When it comes to public and community health, we all recognize there’s so much work to be done it is easy to get overwhelmed. Where do we start?
The emphasis over the past decade has been a movement to focus on policy, systems and environmental changes – or PSE.
The intention of focusing on PSE is the ability to reach a larger audience and have greater sustainable impact. The Centers for Disease Control and Prevention has an infographic that illustrates this concept. It shows that counseling and educational efforts generally have a smaller impact because they are reaching one person at a time. Whereas, as we work our way down the pyramid — and begin focusing on PSE — we reach a larger audience, resulting in a larger impact.
The Blue Cross of Idaho Foundation for Health has embraced the PSE movement. We believe it provides a powerful approach to creating sustainable change. However, in order for our initiatives to accomplish sustainable change, we first must understand the systems within which we are operating and then identify and engage the appropriate system stakeholders. System stakeholders are those individuals who have the authority and ability to create change within a system. However, sometimes systems stakeholders are not aware of their role in the larger system and how they can be a change agent in the system.
If we are asking system stakeholders to help us make systems changes, we are obligated to help them become systems thinkers.
To create systems thinkers, we need to revisit the top of the pyramid in the CDC image above. Many behavior change theories and models have been developed and are utilized at the top of the pyramid to help create individual behavior change through counseling and clinical interventions. These models focus on changing knowledge, beliefs, skills, and motivation to help individuals make a change.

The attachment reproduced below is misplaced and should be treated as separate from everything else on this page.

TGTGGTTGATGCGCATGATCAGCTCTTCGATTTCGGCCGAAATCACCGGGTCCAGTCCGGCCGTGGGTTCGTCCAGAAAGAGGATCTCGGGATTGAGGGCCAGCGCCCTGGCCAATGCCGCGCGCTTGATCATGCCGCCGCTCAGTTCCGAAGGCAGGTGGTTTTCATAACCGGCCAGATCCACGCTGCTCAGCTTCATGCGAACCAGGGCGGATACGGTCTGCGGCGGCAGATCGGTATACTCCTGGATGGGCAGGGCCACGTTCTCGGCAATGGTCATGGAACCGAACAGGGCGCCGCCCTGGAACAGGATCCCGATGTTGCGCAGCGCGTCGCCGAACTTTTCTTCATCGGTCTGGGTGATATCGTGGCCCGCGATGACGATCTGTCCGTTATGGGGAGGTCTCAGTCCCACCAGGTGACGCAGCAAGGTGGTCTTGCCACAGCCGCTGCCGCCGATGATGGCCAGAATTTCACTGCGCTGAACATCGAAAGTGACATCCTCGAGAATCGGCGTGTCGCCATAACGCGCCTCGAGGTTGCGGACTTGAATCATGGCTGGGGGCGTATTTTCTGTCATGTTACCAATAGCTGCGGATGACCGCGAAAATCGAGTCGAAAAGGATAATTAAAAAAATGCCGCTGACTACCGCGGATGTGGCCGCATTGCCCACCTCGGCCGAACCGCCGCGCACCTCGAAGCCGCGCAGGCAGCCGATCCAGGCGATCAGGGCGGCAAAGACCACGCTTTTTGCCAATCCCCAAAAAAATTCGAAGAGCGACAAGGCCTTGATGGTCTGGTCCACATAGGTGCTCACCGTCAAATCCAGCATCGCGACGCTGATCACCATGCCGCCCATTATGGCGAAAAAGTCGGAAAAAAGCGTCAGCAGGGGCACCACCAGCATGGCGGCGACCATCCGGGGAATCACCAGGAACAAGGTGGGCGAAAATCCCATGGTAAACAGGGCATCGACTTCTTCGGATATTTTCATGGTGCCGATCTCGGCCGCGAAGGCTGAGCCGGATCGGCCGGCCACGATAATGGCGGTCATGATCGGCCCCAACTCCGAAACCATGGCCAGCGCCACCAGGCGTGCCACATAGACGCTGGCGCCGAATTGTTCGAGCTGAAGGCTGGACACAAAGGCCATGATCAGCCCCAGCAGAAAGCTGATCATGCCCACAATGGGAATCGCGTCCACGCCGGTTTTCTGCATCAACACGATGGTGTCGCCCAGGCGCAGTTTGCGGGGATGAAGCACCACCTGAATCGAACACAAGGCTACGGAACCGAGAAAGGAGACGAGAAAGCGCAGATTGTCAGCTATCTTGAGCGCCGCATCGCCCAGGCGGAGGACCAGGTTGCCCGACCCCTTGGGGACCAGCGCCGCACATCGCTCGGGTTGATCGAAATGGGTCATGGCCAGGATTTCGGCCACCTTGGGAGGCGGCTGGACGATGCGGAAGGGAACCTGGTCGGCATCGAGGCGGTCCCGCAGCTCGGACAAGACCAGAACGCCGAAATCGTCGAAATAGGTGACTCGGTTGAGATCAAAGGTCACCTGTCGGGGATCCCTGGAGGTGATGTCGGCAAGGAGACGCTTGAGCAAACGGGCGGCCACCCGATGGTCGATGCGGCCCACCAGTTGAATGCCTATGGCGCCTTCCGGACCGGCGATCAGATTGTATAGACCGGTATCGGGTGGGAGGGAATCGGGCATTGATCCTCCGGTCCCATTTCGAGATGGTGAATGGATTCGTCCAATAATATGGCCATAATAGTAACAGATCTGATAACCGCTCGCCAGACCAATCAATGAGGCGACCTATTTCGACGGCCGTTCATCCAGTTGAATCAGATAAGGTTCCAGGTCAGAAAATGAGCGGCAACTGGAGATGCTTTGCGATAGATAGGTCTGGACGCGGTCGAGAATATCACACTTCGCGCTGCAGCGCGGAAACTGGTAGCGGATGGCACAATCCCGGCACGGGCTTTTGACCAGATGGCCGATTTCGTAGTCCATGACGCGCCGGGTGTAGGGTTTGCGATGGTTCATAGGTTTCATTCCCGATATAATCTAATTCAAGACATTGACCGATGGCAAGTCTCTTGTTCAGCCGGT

Concepts from behavior change theories and models can be applied to creating systems thinkers who can make systems changes. The Blue Cross of Idaho Foundation for Health has been doing exactly that – we have been using these concepts to cultivate system stakeholders who will grow into systems thinkers, and ultimately, create systems changes.
Take the Community Health Academy as an example of this concept in action. The academy is a learning collaborative designed to educate and inspire city leaders to influence PSE changes around issues of community health and childhood obesity. This collaborative is part of the Foundation’s High Five initiative, which creates transformational change focused on healthy children through physical activity and access to healthy foods. Currently, High Five is focused on local Idaho communities and mayors.
We chose to work with mayors and their city staff because they are system stakeholders who have the capability to create systems changes that can impact physical infrastructure, such as pathways and parks, planning, and ordinances related to physical activity and access to food.
Mayors who have demonstrated an interest and motivation to impact health in their community are invited to participate in the Community Health Academy. The goal is to build champions in creating healthy communities to fight childhood obesity. For mayors and their leadership team, the academy provides a rare opportunity to learn from subject matter experts and their peers from across the state, providing them with knowledge they can act on. The Academy focuses on enhancing knowledge, changing beliefs and providing the necessary skills to make community-level changes.
The Academy includes:
– Information and history of community health and the obesity epidemic
– Information about the importance of a mayor’s role in impacting health
– Presentations and technical assistance from national experts
– Presentations on evidence-based practices to promote physical activity and access to healthy foods
– Skills to hold community convenings and build necessary community partnerships to impact health
– Skills to build a community brand that promotes health
Among the mayors and city staff who have participated in the academy, many grow to become systems thinkers and begin to initiate systems changes. Several of the mayors and their city staff are revamping their cities’ comprehensive plans to include language related to health. Some are updating planning and zoning ordinances that promote walkability, incorporating “Complete Streets” policies. Others are allocating funding for sidewalks, safe routes to schools, and even changing procurement practices to incorporate more fruits and vegetables.
This is tremendous progress and it all started with engaging and cultivating system stakeholders who grew into systems thinkers, and are ultimately creating policy, systems and environmental changes.